Did you know that out of the 250,000 species of beetles, all of them are edible? That gave us a lot to choose from, but that doesn't mean we went out of our way to find the tastiest. And while beetles are served as a delicacy in many parts of the world, they aren't usually delivered up alive and kicking.
We wanted to find an aggressive, crunchy type that would make our contestants earn their money. To do this, we returned to the same company that furnished us with the superworms. Turns out the worms are only baby beetles waiting to grow up. The feisty, aggressive larvae grew up to be feisty, aggressive, hard-shelled beetles. Seemed perfect for us.
Add that to the lucky characteristic of a strong, pungent odor that even to this day leaves us without an accurate way of capturing it other than experiencing it. It was such a distinctive scent that the press we had on set for that day could not stop remarking on it.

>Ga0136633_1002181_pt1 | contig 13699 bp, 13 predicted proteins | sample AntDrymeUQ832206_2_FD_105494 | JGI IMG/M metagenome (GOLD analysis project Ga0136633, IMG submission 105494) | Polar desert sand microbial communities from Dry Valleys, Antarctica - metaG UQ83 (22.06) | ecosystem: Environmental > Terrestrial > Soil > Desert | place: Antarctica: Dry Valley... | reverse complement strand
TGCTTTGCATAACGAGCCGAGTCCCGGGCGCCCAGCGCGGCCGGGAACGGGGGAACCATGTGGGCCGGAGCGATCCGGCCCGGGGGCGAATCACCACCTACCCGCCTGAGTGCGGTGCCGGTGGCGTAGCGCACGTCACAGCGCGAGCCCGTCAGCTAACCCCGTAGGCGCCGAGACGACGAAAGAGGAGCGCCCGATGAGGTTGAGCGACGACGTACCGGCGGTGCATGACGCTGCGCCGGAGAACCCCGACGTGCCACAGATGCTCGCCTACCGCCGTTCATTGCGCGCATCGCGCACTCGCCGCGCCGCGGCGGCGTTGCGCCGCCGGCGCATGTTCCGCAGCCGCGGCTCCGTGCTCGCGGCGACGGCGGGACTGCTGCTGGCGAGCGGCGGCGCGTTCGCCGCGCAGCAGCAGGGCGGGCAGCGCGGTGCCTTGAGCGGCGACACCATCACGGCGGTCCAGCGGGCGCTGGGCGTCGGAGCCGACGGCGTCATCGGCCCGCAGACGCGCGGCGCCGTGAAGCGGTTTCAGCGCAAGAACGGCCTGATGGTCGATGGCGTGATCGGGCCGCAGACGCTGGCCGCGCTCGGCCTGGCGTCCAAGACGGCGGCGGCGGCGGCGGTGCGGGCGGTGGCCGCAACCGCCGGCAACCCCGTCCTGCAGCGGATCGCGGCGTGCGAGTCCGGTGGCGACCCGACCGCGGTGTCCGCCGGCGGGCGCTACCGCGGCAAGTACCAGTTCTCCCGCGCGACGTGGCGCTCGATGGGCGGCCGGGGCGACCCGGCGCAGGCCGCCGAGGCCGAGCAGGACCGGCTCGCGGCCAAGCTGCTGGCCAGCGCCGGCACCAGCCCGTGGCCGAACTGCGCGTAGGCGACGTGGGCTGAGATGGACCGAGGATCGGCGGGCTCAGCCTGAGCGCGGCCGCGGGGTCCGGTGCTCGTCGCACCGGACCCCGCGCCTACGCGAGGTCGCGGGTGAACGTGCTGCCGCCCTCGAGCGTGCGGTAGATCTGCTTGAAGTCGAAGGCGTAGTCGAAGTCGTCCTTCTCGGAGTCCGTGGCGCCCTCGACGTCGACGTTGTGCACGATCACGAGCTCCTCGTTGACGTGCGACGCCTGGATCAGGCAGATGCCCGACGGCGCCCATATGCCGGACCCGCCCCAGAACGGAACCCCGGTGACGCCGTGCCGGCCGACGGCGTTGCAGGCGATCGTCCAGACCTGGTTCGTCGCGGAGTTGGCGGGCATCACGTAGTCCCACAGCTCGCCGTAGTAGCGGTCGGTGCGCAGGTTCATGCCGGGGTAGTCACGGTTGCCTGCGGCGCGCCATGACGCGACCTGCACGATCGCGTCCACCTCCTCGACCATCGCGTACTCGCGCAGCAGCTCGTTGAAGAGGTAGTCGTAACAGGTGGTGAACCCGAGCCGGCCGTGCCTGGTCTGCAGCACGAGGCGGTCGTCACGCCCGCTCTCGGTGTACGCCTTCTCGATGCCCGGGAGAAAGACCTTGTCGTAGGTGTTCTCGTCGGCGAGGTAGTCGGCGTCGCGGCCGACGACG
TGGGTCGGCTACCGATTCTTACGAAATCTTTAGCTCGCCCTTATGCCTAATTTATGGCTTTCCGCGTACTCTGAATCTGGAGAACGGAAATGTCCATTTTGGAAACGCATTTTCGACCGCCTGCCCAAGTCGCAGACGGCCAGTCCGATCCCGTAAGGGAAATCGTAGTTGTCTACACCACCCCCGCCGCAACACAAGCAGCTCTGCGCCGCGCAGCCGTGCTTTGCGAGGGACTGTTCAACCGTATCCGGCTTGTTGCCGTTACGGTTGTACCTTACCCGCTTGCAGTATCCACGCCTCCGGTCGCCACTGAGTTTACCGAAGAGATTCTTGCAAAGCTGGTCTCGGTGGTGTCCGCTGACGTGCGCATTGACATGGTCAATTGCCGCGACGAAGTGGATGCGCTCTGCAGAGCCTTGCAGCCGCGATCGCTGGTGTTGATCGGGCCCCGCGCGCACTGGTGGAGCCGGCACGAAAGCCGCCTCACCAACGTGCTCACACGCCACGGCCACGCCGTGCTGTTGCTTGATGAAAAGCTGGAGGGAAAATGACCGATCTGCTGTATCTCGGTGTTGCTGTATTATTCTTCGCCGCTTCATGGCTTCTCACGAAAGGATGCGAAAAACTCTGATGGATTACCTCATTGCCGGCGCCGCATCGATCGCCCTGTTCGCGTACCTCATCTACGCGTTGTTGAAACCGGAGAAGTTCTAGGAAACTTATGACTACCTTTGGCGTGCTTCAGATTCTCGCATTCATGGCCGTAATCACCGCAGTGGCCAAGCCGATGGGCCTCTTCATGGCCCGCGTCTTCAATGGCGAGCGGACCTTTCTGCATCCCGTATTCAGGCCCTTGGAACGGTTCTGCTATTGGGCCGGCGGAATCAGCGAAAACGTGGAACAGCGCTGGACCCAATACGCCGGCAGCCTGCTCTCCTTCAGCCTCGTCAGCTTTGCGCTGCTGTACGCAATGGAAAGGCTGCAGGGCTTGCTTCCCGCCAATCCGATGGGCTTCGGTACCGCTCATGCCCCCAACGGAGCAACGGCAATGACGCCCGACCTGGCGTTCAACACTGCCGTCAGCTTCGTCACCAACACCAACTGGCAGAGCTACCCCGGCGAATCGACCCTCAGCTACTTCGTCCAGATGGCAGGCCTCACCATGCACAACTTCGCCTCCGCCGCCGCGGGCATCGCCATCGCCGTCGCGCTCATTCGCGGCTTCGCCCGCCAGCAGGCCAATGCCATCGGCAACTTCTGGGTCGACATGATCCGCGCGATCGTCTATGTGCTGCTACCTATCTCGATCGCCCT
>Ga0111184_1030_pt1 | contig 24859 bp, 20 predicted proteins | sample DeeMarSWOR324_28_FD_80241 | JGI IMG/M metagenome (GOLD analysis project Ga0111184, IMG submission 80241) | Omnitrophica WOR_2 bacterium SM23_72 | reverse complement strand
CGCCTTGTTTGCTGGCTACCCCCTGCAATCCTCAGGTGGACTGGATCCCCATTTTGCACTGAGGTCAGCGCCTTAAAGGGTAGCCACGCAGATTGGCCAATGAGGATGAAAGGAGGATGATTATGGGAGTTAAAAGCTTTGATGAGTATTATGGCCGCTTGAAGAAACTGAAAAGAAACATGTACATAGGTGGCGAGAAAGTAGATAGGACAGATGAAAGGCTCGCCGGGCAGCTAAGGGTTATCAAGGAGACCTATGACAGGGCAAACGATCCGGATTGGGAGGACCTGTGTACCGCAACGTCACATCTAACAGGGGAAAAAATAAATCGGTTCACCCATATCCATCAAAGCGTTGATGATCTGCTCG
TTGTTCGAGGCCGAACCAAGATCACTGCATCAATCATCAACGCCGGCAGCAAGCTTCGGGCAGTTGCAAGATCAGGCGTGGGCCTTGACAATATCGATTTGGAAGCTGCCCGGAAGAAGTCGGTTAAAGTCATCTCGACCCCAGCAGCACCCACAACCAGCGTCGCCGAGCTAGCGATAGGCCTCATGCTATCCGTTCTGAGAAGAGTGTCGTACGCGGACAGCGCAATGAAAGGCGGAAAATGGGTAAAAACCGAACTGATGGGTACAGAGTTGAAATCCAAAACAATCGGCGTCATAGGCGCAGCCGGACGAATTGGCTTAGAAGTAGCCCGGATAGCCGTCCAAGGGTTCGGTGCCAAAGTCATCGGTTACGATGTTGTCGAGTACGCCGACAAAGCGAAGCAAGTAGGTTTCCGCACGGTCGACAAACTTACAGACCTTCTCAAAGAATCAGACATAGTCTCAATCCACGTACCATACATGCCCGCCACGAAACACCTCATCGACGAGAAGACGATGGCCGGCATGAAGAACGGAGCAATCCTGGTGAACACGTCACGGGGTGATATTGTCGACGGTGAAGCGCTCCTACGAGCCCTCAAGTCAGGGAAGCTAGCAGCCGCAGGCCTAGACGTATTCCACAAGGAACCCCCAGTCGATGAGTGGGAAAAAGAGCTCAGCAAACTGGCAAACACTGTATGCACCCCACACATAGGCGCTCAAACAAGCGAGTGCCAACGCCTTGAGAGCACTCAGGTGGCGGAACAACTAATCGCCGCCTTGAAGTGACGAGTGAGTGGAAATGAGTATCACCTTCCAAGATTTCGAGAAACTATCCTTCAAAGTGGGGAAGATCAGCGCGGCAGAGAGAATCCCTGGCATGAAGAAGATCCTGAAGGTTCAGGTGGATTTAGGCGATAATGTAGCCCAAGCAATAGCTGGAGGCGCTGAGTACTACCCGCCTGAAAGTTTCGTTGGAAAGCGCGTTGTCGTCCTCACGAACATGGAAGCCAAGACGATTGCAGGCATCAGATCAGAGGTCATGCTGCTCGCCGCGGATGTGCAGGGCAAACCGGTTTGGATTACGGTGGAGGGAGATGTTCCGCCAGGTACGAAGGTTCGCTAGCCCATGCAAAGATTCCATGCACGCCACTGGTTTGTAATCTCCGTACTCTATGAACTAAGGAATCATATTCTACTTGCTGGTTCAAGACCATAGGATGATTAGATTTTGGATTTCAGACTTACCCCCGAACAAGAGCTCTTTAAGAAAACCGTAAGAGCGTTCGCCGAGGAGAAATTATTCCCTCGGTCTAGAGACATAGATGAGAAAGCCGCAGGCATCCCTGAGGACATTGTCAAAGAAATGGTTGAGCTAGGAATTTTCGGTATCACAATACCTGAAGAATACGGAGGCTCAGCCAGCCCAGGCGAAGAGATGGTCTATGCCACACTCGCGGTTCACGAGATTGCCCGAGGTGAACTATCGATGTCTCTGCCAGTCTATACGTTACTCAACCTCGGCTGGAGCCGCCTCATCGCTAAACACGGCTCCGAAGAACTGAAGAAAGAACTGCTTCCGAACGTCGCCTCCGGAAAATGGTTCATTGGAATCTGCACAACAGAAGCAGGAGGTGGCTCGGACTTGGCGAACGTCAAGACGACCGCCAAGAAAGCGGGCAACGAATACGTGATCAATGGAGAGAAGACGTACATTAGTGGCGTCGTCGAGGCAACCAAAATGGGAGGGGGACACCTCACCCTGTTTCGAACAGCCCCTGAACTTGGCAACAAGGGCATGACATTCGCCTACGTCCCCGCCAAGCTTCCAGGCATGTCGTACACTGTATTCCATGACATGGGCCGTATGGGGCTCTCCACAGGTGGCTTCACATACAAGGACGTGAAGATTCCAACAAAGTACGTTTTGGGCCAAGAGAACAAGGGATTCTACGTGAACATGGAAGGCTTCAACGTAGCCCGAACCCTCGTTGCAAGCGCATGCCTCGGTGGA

To make the stunt a little more fun, we decided to let our contestants bowl for two frames. However many pins remained standing would represent the number of beetles they had to consume. Turns out this was a great idea, or we had a brilliant casting department, we're not sure which because none of our contestants were good bowlers.
We were prepped. We had on hand seventy snappy beetles to be consumed. We had to design a good way of eating them. They were super feisty, and you could feel them grab on to your hand. We didn't want them going down through a contestant's system even partially alive. They were strong enough to at least cause an upset stomach. To prevent this, we required each chew the beetle before swallowing it.
Because scent is so strongly linked to our sense of taste, it worked well that the beetles stunk. We had been feeding them cornmeal and apples to make certain their systems were clean (think of it as a cleansing diet for bugs). Even so, according to our contestants, this didn't really make the beetles taste all that great.